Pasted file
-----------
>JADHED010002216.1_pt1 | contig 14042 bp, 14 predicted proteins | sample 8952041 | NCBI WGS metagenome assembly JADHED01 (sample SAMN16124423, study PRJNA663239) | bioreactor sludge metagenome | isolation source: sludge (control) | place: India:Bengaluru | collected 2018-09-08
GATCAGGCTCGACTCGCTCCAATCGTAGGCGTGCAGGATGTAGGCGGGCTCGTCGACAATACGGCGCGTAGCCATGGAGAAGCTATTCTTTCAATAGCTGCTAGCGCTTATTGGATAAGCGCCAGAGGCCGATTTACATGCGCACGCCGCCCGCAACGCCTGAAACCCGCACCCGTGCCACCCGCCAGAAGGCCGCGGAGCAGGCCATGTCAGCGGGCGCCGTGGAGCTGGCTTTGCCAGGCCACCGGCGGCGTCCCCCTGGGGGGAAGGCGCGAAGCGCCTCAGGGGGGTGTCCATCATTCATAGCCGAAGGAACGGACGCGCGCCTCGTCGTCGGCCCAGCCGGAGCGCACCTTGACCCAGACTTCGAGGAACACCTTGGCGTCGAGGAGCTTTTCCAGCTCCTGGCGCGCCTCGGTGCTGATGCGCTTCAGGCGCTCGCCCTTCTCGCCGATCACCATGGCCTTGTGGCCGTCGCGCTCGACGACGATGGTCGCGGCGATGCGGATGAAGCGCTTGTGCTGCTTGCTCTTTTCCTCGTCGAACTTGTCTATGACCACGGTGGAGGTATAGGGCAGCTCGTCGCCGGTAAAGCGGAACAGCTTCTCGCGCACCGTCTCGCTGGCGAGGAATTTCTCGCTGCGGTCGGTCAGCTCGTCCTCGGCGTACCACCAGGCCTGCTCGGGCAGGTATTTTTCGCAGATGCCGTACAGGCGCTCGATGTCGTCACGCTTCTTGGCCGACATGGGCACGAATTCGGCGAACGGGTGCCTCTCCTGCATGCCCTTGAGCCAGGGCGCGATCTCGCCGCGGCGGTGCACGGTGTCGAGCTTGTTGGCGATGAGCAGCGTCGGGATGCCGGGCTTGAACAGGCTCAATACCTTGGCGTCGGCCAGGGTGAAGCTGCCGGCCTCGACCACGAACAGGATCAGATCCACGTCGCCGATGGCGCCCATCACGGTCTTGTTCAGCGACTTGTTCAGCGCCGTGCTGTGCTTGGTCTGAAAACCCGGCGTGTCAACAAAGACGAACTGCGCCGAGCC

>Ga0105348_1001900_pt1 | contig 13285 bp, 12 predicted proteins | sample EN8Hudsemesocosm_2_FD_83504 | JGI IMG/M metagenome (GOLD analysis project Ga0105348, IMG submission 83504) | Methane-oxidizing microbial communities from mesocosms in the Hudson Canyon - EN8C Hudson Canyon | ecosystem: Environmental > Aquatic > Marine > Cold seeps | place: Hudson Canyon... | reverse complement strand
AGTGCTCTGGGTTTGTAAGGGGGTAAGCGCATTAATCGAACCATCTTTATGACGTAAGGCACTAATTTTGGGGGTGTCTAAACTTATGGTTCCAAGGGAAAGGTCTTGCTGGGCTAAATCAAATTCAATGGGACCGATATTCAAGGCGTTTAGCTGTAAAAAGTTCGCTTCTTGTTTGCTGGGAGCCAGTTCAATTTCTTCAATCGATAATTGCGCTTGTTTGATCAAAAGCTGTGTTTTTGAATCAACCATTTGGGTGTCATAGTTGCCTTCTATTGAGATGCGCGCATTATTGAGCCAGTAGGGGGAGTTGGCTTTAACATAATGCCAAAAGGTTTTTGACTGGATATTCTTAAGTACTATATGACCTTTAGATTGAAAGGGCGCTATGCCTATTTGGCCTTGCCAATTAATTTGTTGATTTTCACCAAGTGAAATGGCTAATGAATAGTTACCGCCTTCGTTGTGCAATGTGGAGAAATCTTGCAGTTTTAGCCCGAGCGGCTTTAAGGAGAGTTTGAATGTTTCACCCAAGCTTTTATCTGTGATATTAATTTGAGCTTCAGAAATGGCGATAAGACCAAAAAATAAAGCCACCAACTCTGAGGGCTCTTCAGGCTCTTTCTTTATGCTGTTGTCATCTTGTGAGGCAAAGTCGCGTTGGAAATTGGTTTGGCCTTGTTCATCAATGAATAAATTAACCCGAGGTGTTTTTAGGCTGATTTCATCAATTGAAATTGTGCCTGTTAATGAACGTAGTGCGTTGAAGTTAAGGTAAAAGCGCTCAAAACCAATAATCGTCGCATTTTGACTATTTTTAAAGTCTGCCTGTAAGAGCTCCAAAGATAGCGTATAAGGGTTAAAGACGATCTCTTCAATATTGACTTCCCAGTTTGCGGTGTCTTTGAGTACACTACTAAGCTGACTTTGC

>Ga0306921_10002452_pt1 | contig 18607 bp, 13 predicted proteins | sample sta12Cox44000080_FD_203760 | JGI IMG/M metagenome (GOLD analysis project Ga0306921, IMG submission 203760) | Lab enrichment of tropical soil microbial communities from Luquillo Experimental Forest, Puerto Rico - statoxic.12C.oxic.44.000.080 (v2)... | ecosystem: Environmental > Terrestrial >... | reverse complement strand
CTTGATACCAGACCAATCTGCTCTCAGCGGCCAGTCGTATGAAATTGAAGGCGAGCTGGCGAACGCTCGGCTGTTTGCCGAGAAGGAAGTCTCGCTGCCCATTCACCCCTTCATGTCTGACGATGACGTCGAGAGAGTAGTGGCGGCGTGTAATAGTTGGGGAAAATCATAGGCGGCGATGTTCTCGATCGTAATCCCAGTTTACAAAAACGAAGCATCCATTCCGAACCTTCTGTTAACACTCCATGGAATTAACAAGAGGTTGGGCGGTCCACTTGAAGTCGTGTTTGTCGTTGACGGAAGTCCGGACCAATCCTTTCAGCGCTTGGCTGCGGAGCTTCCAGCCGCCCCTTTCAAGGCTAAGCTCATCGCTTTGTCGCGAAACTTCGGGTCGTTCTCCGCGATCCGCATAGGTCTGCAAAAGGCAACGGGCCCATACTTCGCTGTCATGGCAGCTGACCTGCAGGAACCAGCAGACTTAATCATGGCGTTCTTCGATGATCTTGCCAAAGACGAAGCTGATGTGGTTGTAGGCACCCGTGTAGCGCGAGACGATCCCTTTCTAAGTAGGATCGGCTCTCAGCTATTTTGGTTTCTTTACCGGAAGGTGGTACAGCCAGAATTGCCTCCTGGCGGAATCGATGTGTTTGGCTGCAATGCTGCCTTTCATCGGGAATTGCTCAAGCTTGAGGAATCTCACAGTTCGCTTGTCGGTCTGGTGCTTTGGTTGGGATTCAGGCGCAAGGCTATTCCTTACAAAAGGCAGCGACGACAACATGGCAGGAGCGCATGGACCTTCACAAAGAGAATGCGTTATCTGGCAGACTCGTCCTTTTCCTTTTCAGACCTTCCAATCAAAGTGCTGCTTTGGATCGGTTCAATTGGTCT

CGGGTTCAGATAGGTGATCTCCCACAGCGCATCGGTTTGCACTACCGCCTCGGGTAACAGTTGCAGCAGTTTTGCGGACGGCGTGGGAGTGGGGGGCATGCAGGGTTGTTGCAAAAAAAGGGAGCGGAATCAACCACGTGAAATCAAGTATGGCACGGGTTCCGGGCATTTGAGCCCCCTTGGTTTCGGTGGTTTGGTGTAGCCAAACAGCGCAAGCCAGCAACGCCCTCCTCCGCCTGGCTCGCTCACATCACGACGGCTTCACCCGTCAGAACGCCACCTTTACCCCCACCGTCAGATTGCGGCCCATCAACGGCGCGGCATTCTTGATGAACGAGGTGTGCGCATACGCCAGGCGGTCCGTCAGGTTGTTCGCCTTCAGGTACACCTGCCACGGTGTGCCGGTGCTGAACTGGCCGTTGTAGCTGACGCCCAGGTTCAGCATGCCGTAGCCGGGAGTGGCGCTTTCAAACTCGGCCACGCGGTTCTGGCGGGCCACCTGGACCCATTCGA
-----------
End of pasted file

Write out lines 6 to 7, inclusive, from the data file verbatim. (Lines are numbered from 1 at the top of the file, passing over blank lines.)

CTTGATACCAGACCAATCTGCTCTCAGCGGCCAGTCGTATGAAATTGAAGGCGAGCTGGCGAACGCTCGGCTGTTTGCCGAGAAGGAAGTCTCGCTGCCCATTCACCCCTTCATGTCTGACGATGACGTCGAGAGAGTAGTGGCGGCGTGTAATAGTTGGGGAAAATCATAGGCGGCGATGTTCTCGATCGTAATCCCAGTTTACAAAAACGAAGCATCCATTCCGAACCTTCTGTTAACACTCCATGGAATTAACAAGAGGTTGGGCGGTCCACTTGAAGTCGTGTTTGTCGTTGACGGAAGTCCGGACCAATCCTTTCAGCGCTTGGCTGCGGAGCTTCCAGCCGCCCCTTTCAAGGCTAAGCTCATCGCTTTGTCGCGAAACTTCGGGTCGTTCTCCGCGATCCGCATAGGTCTGCAAAAGGCAACGGGCCCATACTTCGCTGTCATGGCAGCTGACCTGCAGGAACCAGCAGACTTAATCATGGCGTTCTTCGATGATCTTGCCAAAGACGAAGCTGATGTGGTTGTAGGCACCCGTGTAGCGCGAGACGATCCCTTTCTAAGTAGGATCGGCTCTCAGCTATTTTGGTTTCTTTACCGGAAGGTGGTACAGCCAGAATTGCCTCCTGGCGGAATCGATGTGTTTGGCTGCAATGCTGCCTTTCATCGGGAATTGCTCAAGCTTGAGGAATCTCACAGTTCGCTTGTCGGTCTGGTGCTTTGGTTGGGATTCAGGCGCAAGGCTATTCCTTACAAAAGGCAGCGACGACAACATGGCAGGAGCGCATGGACCTTCACAAAGAGAATGCGTTATCTGGCAGACTCGTCCTTTTCCTTTTCAGACCTTCCAATCAAAGTGCTGCTTTGGATCGGTTCAATTGGTCT

CGGGTTCAGATAGGTGATCTCCCACAGCGCATCGGTTTGCACTACCGCCTCGGGTAACAGTTGCAGCAGTTTTGCGGACGGCGTGGGAGTGGGGGGCATGCAGGGTTGTTGCAAAAAAAGGGAGCGGAATCAACCACGTGAAATCAAGTATGGCACGGGTTCCGGGCATTTGAGCCCCCTTGGTTTCGGTGGTTTGGTGTAGCCAAACAGCGCAAGCCAGCAACGCCCTCCTCCGCCTGGCTCGCTCACATCACGACGGCTTCACCCGTCAGAACGCCACCTTTACCCCCACCGTCAGATTGCGGCCCATCAACGGCGCGGCATTCTTGATGAACGAGGTGTGCGCATACGCCAGGCGGTCCGTCAGGTTGTTCGCCTTCAGGTACACCTGCCACGGTGTGCCGGTGCTGAACTGGCCGTTGTAGCTGACGCCCAGGTTCAGCATGCCGTAGCCGGGAGTGGCGCTTTCAAACTCGGCCACGCGGTTCTGGCGGGCCACCTGGACCCATTCGA